51Alabama (Montgomery County), Montgomery — Clement Clay "Bo" Torbert, Jr. — Twenty-Fifth Chief Justice — 1977-1989 —
A native of Opelika, Alabama, he is the son of Clement C. Torbert and Lynda Meadows Torbert. He was educated in the Opelika public schools. He attended the United States Naval Academy and received his B.S. Degree from Auburn University in 1951. He . . . — Map (db m86073) HM
52Alabama (Montgomery County), Montgomery — Cleveland Court Apartments
On December 1, 1955, Rosa Parks left work and boarded a downtown bus. Her destination was home, Cleveland Court Apartment No. 634. She didn't make it home that day as she was arrested for refusing to surrender her seat to a white man. This single . . . — Map (db m86074) HM
53Alabama (Montgomery County), Montgomery — Confederate Military Prison / Civil War Military Prisons
Side 1 Confederate Military Prison Near this site, from mid April to December 1862, a Confederate military prison held, under destitute conditions, 700 Union soldiers, most captured at Shiloh. They were imprisoned in a foul, . . . — Map (db m71369) HM
54Alabama (Montgomery County), Montgomery — Confederate States of America (CSA) Post Office Department
In February, 1861, delegates from six of the seven seceding southern states met in Montgomery to establish the government of the CSA. Newly elected President Jefferson Davis named J.H. Reagan of Texas as Postmaster General. Reagan established the . . . — Map (db m71242) HM
55Alabama (Montgomery County), Montgomery — Court Square Fountain — 1885
Placed by the City over Artesian Basin and crowned by Hebe, Goddess of Youth and Cup-bearer to the Gods. Fountain was cast by J.L. Mott Iron Works of New York. Restored by Robinson Iron of Alexander City in 1984 during the administration of Mayor . . . — Map (db m36501) HM
56Alabama (Montgomery County), Montgomery — Day Street Baptist Church
Organized from Bethel Baptist Church, congregation founded 1882 with Rev. George Casby as first minister. Originally met in frame building; fund-raising began for this edifice in 1906. Designed by Wallace Rayfield, Tuskegee Institute architect and . . . — Map (db m71081) HM
57Alabama (Montgomery County), Montgomery — Decorative Lions Heads — 1907-1978
These decorative terra cotta lions heads, typical of the ornamentation used in commercial style architecture in the early part of the 20th century, were utilized by the First National Bank of Montgomery on the cornice of their 12 story building from . . . — Map (db m36646) HM
58Alabama (Montgomery County), Montgomery — Dexter Avenue — Formerly Market Street
This street was named to honor Andrew Dexter one of the founders of Montgomery Along this street moved the inaugural parade of Jefferson Davis when he took the oath of office as President of the Confederate States of America February 18, 1861 . . . — Map (db m36589) HM
59Alabama (Montgomery County), Montgomery — Dexter Avenue King Memorial Baptist Church — Organized 1877
The second black Baptist Church in Montgomery. First pastor was Rev. C. O. Boothe. Present structure built 1885. Designed by Pelham J. Anderson; built by William Watkins, a member of the congregation. Many prominent black citizens of Montgomery . . . — Map (db m25128) HM
60Alabama (Montgomery County), Montgomery — Dr. J. Marion Sims
This tablet marks the site of the office and infirmary of DR. J. MARION SIMS Here, in 1845, he performed the first closure of a vesico-vaginal fistula with wire suture, using a pewter spoon as speculum. This operation made him famous throughout the . . . — Map (db m36576) HM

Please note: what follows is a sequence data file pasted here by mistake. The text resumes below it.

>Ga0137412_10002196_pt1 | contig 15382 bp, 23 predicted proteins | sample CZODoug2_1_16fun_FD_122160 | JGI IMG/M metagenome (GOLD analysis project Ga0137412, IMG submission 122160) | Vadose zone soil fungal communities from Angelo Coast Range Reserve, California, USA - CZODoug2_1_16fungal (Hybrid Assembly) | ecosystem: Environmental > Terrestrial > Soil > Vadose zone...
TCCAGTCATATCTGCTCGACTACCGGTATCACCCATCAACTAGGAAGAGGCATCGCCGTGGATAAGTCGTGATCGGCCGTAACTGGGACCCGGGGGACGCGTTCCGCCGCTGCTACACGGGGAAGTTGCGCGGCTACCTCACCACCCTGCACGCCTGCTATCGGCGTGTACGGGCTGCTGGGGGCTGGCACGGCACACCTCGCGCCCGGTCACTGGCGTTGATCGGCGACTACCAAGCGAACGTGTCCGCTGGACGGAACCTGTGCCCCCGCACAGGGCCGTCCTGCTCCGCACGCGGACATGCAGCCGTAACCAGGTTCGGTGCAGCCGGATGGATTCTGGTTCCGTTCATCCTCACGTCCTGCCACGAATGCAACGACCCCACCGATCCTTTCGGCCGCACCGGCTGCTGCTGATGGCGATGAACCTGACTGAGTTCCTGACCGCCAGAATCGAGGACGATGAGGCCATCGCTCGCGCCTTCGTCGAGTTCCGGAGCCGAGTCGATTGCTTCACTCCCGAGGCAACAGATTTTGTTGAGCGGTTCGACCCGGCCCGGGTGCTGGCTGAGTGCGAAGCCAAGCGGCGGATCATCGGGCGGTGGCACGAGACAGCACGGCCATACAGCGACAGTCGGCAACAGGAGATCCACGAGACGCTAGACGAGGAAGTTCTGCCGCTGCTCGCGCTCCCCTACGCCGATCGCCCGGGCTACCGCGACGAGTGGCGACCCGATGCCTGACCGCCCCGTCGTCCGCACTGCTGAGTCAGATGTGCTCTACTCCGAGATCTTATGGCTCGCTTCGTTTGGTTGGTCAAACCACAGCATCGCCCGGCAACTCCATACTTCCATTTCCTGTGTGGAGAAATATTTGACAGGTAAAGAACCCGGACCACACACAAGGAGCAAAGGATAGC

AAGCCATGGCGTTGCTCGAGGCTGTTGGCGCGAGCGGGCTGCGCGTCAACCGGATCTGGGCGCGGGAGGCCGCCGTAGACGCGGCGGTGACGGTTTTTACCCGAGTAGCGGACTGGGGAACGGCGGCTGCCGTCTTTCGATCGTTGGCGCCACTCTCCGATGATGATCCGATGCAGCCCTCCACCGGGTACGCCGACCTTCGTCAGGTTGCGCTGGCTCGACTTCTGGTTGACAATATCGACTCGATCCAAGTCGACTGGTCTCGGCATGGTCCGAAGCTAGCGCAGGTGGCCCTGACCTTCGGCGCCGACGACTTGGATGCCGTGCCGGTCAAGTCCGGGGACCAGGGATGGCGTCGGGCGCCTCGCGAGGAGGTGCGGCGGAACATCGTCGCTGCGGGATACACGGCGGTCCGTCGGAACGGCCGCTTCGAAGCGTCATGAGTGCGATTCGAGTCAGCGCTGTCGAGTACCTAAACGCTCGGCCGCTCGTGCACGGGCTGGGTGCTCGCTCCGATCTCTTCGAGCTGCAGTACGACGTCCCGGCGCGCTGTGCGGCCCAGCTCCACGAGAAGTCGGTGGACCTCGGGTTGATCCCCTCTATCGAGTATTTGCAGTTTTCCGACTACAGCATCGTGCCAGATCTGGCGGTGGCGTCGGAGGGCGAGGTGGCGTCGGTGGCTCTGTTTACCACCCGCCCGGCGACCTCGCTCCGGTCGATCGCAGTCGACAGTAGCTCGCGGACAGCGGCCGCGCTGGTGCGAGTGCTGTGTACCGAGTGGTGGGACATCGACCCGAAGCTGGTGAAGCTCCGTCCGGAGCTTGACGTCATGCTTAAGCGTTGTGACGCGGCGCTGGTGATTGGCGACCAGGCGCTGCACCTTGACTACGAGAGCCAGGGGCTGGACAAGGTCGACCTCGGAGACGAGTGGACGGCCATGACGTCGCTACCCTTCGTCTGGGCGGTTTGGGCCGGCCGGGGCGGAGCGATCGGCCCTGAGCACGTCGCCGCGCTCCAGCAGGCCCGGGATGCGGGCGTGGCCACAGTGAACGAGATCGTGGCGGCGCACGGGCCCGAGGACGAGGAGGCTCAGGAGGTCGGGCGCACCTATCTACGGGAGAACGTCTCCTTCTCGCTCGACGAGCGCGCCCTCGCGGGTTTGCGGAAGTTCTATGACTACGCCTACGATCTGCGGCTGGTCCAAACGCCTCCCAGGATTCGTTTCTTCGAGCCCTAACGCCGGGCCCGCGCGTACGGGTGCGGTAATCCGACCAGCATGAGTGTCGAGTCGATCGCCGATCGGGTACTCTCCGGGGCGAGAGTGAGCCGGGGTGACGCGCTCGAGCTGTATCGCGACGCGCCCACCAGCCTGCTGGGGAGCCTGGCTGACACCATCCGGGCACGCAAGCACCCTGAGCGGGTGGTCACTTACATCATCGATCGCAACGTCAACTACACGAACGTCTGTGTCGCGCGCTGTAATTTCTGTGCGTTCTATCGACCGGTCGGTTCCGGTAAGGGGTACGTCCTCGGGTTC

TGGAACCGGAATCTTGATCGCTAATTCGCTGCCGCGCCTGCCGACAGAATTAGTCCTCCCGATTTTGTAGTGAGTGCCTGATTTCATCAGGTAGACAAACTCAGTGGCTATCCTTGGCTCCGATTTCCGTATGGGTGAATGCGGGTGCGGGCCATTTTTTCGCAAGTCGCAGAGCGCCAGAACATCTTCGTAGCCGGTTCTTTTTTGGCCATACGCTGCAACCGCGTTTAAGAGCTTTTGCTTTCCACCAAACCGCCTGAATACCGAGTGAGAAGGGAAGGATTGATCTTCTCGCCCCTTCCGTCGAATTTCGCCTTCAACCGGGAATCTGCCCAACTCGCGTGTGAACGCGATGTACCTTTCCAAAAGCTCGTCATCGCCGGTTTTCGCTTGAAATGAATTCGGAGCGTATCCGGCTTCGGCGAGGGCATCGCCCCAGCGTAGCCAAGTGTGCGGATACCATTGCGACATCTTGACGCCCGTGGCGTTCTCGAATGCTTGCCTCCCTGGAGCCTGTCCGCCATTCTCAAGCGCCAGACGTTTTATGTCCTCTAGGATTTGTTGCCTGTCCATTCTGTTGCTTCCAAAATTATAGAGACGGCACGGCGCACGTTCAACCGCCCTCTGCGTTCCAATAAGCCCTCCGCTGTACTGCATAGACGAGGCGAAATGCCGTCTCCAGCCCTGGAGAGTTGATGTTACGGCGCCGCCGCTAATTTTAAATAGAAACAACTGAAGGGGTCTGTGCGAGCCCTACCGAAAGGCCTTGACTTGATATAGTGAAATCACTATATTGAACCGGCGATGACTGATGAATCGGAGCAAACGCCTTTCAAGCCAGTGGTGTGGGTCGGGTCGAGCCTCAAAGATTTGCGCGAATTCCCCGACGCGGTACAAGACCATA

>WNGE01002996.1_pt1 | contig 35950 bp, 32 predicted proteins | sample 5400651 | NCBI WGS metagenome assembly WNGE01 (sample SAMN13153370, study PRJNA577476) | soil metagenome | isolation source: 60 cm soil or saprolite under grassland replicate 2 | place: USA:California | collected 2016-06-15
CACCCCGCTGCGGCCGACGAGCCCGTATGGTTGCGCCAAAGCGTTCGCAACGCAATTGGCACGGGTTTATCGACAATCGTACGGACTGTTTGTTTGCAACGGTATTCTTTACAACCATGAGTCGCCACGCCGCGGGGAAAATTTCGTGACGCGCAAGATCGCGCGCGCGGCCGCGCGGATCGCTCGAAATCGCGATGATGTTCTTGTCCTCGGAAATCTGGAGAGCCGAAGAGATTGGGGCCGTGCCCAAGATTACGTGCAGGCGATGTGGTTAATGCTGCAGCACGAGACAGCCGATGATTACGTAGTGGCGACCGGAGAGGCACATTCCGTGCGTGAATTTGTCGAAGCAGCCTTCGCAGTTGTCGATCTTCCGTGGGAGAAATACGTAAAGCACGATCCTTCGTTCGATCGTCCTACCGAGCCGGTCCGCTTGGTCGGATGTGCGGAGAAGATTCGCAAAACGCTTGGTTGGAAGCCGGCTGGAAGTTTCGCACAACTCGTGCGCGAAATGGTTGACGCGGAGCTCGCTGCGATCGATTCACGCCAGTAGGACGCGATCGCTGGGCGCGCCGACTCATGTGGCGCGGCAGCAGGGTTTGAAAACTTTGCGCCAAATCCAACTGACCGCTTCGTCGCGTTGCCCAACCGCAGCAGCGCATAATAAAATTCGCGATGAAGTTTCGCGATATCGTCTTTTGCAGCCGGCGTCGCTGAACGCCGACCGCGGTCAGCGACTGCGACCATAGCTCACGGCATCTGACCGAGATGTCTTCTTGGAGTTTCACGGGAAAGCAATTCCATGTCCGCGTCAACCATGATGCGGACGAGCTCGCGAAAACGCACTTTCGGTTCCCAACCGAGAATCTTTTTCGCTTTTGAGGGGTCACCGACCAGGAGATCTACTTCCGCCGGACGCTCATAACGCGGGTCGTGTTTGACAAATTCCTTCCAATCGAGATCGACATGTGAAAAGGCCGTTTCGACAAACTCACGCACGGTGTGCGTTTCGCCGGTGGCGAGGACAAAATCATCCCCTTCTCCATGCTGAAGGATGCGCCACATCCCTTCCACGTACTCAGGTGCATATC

61Alabama (Montgomery County), Montgomery — Elijah Cook / City of Montgomery v. Rosa Parks
Elijah Cook Educator, Businessman, Lawmaker Born a slave in Wetumpka in 1833, Elijah Cook became a leader in Montgomery’s African American community. Credited with helping to establish the city’s first school for blacks in the basement . . . — Map (db m69222) HM
62Alabama (Montgomery County), Montgomery — Encanchata
Here at the Indian village of Encanchata, future site of Montgomery, Col. John Tate, last British agent to the Muscogee Nation, recruited and drilled Creek warriors in 1780 to relieve Tories in Augusta, Ga. being besieged by American patriots. — Map (db m71373) HM
63Alabama (Montgomery County), Montgomery — Ernest C. “Sonny” Hornsby — Twenty-Sixth Chief Justice — 1989-1995 —
Born in Montgomery, Alabama, he is the son of Ernest Arnold Hornsby and Kate Clayton Hornsby. A 1955 graduate of Tallassee High School, he received his B.A. Degree from Auburn University and his Juris Doctor Degree from the University of Alabama . . . — Map (db m69338) HM
64Alabama (Montgomery County), Montgomery — Fallen Vietnam War Heroes of Montgomery County
In honor of the fallen heroes of Montgomery County who gave their lives in the Vietnam War Arrington, Samuel W., Jr. • Deas, Charles Milton • Johnson, Curtis • Rogers William T., IV Baldwin, Larry Glenn • Deichelmann, Samuel M. • Keefe, . . . — Map (db m90864) WM
65Alabama (Montgomery County), Montgomery — First Baptist Church — (Brick-A-Day Church)
Organized in 1866, this pioneering congregation grew out of First Baptist Church, now on Perry Street, where early parishioners had worshipped as slaves. The first building, facing Columbus Street, was erected in 1867. Nathan Ashby served as first . . . — Map (db m36499) HM
66Alabama (Montgomery County), Montgomery — First Baptist Church
Side 1: Founded November 29, 1829, with four charter members. English-born Lee Compere, a missionary to the Creek Indians, was the first pastor. Services initially were held monthly in a building shared by other denominations. In 1833, the . . . — Map (db m71251) HM
67Alabama (Montgomery County), Montgomery — First National Confederate Flag — ("Stars and Bars")
The "Stars and Bars," designed by Nicola Marshall of Marion, Alabama, was adopted by the flag selection committee of the Provisional Confederate Congress at Montgomery and raised over the capitol building on March 4, 1861. Its similarity to the . . . — Map (db m69314) HM